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‘Let’s Break Through Silence:’ Open Letter to Azerbaijani Civil Society

– I do not want to sit and wait to see where the elites next meet and what kind of repetitive statements they make, I don't want to see what government controlled media write or show, how Armenian and Azerbaijani mothers bury their sons, how tyrants are celebrated because they are “strong” and how victims are dishonored because “the weak” in barbaric societies are always treated badly. I do not want to see how a new wave of violence and hatred breaks out between our societies. I've watched that happening many times before, and looking at these indifferent societies – where assuming such an inhuman appearance is the norm – has become unbearable. I am perplexed  – and I can't forgive myself – that we have given up the opportunity to talk about peace to groups which have deprived the societies of both countries of the right to communicate and to understand each other. 

Day by day our silence opens the way for the victorious march of hatred. Do people who could try to outline the prospect of living together in peace in the region and to offer solutions really not exist? Isn't there anyone who could break the spiral of silence and misunderstanding and break down stereotypes?

Peace is not at all about containment and ceasefires – it is the ability to talk, to listen to and to hear each other. How can we bring ourselves to the point where have to obey the corrupt and misanthropic regimes and not to speak out against their crimes against humanity. How can we not rebel against this violence and try to prevent further bloodshed? 

Oftentimes, our internal propaganda machine, the perception of the enemy's image, the outbreak of an infectious and ubiquitous patriotic pathos hampers our ability to think freely and stay true to the logic of global humanity, to realize who actually benefits from war and why it does not stop. Our silence and inaction makes us part of the crime.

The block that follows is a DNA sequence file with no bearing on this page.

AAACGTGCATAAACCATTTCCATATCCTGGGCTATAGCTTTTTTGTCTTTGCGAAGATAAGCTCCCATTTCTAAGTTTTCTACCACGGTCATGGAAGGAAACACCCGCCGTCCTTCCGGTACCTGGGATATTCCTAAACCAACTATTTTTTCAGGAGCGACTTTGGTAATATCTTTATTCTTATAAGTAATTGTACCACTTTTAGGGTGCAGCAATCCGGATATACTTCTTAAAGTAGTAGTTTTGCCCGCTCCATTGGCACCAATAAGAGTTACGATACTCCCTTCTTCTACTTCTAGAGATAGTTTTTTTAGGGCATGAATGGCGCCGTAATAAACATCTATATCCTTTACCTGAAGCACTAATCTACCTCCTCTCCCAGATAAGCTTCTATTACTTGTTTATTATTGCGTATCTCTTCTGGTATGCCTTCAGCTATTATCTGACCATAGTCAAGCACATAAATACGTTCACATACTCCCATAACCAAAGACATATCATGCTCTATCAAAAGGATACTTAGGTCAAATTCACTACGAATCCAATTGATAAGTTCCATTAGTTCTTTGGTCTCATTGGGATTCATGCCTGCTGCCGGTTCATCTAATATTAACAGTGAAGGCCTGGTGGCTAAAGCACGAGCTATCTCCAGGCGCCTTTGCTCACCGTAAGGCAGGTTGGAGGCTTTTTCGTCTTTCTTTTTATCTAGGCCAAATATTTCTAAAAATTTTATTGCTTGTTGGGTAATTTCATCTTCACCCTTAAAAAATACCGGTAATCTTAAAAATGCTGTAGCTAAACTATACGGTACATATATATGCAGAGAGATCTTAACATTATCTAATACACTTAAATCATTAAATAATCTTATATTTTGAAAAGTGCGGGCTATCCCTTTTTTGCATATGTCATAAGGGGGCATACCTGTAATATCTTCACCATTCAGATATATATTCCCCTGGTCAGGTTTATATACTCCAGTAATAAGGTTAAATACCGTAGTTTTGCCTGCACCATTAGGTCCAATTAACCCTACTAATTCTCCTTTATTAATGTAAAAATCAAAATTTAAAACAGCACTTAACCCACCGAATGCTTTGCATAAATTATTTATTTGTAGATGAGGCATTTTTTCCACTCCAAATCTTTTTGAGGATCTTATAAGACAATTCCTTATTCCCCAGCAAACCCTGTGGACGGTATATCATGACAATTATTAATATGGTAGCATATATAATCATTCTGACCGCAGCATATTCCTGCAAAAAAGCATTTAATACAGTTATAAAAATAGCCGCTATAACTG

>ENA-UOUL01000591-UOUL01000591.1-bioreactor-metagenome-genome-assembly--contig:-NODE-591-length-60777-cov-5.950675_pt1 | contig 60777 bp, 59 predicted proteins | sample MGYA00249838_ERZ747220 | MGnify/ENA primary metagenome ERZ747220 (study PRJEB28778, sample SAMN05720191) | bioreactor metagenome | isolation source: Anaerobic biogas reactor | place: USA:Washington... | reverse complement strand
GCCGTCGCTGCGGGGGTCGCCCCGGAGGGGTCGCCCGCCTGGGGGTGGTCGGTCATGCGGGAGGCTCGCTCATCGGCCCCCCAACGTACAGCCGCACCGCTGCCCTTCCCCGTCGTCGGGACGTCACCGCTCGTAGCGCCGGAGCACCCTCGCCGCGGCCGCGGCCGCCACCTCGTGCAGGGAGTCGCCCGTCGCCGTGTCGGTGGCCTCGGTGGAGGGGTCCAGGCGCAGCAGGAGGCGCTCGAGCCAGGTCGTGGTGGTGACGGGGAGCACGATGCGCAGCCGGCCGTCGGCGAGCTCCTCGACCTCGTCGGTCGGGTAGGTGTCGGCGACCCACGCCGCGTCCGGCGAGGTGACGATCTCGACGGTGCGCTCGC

Silence is filled with gunshots that take the lives of people, covering the area with images of rites of violence. Those who had been meeting over the years and trying at least to communicate with each other have also been silenced or isolated. Why have we distanced ourselves from the human form, from the opportunity to speak, to listen and to build peace?

I appeal to the sound forces living in Azerbaijan which, I am convinced, still exist, are the carriers of the culture of life and have not lost the hope of being a factor. We can prevent violence only by joint efforts. No one can stop the bloodshed that has taken the lives of many people and will continue to do so if we do not stop this killer machine. Let's try to speak again, let's try to break through the spiral of silence and give our region the possibility of peaceful coexistence. 

I have not lost faith in mankind and humanity, yet. Violence can be prevented only by appreciating life, which, in turn, can be possible only in case of peace.

Zaruhi Hovhannisyan,  winner of the Young Women's Peace Award in the Caucasus